I’ve tilted against the existence of State Monopoly windmills in the past (and occasionally in the present). I’ve little regard for these parasitic organs of the State….that have no business existing nor interacting within private markets. Whether in price discrimination or erecting economic barriers to entry – I see no cogent rationale for them to exist. Nor have I heard a single soul proffer such a reason. Give it if you’ve got it. You don’t.
Some may be fatigued by my diatribes, others might be supplicant to the concept…..or ultimately ambivalent. And hey – it’s the reality.
A couple of weeks back, I enjoyed a gent’s company at the Campbell River Legion (#137) over top of a few Old Vienna’s through an hour….and found an honest-to-goodness activist who’d not only served on City Council, but had run with the provincial government of the day. He staunchly opposed to the introduction of any form of State sponsored gambling within the Province of British Columbia.
Turns out he was an outlier, and quickly shuttled to the outside. No more CC’s on those important emails….no requests for comment. He recognized early the societal harms that can emerge from unfettered (and unregulated) gaming, and advocated for some sort of ‘governor’ (as it were) on policy formation in the Province.
Our commentary differed: I believe a ‘fair game’ offered to constituents is the right thing to do, but by the private sector. His option (or ‘governor’) was for the State to operate, but to restrict gaming to a locale. That any individual wishing to partake be put into a position of deliberate travel. An exercise whereby if ‘we’re’ going to confiscate superior profit….government should demand the lazy not be able to partake. That it shouldn’t be ‘easy’. An active exercise of choice – as it were.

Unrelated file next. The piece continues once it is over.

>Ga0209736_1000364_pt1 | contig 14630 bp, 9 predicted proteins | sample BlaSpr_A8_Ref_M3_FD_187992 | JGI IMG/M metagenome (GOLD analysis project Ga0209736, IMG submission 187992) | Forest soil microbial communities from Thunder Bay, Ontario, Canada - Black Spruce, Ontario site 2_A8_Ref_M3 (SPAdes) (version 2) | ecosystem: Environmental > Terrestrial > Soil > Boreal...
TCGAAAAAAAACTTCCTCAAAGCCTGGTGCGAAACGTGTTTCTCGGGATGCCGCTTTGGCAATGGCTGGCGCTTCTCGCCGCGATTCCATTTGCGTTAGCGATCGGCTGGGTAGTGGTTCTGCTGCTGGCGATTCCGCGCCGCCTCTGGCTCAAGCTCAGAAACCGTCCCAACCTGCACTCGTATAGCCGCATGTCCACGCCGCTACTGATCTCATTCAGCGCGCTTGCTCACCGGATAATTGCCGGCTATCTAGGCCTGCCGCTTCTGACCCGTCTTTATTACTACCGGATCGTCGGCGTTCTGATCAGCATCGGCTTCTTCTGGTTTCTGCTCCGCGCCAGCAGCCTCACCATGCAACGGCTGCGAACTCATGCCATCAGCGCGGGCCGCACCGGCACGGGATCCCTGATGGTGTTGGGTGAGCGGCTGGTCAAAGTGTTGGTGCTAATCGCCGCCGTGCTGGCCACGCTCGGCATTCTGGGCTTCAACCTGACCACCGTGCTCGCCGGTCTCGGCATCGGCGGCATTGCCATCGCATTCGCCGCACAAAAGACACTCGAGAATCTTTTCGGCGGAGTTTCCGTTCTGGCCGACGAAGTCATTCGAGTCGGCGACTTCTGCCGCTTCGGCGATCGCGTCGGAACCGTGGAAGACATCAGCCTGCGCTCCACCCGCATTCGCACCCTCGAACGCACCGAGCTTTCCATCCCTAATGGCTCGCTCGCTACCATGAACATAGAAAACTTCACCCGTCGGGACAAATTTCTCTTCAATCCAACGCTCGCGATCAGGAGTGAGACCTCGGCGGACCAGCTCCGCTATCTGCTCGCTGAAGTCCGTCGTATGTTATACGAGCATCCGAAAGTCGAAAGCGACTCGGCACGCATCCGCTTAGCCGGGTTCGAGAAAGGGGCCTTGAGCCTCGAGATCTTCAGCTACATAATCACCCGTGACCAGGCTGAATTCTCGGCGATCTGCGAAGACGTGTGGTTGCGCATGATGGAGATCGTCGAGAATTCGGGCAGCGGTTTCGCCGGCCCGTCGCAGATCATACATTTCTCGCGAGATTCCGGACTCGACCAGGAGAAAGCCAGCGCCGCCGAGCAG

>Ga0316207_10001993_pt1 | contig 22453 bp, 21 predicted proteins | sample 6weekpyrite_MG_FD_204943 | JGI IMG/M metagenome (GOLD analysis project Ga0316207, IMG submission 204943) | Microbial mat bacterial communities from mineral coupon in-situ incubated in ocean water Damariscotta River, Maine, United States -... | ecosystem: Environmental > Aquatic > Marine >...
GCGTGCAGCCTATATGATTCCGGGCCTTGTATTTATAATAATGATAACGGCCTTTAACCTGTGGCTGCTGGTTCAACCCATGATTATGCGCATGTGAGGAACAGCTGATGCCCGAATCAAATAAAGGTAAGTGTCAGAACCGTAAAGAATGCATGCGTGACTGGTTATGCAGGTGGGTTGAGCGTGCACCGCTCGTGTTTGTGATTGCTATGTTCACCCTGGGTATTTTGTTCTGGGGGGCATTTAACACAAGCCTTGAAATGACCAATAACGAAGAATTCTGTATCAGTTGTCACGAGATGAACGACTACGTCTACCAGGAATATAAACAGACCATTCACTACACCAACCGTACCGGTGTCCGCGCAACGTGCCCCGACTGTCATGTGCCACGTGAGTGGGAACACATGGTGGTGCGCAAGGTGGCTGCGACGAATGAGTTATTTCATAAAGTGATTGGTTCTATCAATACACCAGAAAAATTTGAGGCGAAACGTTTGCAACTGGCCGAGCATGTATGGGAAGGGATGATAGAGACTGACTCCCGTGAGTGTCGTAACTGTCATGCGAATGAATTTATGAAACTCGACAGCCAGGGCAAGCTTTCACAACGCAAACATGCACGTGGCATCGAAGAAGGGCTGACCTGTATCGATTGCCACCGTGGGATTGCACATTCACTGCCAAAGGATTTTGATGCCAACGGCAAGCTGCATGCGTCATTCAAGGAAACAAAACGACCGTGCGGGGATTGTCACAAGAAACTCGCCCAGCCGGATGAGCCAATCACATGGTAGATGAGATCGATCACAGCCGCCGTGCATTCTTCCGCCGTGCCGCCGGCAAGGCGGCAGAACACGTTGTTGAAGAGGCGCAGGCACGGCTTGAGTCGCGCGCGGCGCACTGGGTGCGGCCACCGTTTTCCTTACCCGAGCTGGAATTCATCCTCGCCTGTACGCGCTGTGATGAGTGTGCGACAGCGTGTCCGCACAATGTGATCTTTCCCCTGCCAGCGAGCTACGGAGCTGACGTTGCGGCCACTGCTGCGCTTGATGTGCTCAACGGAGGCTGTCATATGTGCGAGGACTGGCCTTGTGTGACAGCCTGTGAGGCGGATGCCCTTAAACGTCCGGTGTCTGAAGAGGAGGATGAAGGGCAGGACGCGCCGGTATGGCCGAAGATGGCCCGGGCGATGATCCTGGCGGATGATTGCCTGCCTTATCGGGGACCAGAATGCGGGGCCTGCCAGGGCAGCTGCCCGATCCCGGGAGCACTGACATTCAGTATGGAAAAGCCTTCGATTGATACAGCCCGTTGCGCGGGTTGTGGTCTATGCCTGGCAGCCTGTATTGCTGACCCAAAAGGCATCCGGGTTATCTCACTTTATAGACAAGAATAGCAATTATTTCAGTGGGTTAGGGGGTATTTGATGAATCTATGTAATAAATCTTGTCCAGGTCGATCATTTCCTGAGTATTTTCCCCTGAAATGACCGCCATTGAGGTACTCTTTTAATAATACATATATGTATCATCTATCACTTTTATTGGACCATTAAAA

I thought to myself – what that position means is acceptance of a social ill – but that deliberation (and action) should be demanded.
We differed on little in social outcomes, but existed world’s apart politically. His perspective came from being a musician whose livelihood was decimated by the introduction of video lottery terminals (VLTs) in Alberta – which – he saw as transferring demand for entertainment to a lust for coffee and cigarettes and staring at a losing game. It was a perspective I’d never heard before.
If payouts on VLT’s or Keno or Poker or pull tabs in Canada were replicated in the State of Nevada – the State Monopolies up here would be indicted on racketeering charges within a week. The public doesn’t know this: they’re promised a dream at an unfair value. And the payouts up here – as offered by gov’t – are usurious.
What kind of Nation-State does this? The one that can.
The empty-souled – those who’ve initiated and built the State Monopolies in Canada – seek nothing more than a pension while denying the citizen access to opportunity. That’s big to me.
I’ll belay regaling my small ‘L’ libertarian political leanings….but leave our readers with this.
You’ll hear often of the ills of ‘Capitalism’ and the ‘race to the bottom’. You won’t hear much about how much your respective Province is screwing the lowest income and most vulnerable demographics in our society: because it doesn’t serve their purpose.
If I’ve a pulpit, it’s just been used. I won’t go there again, but I thank you for the opportunity to do so. And for your support.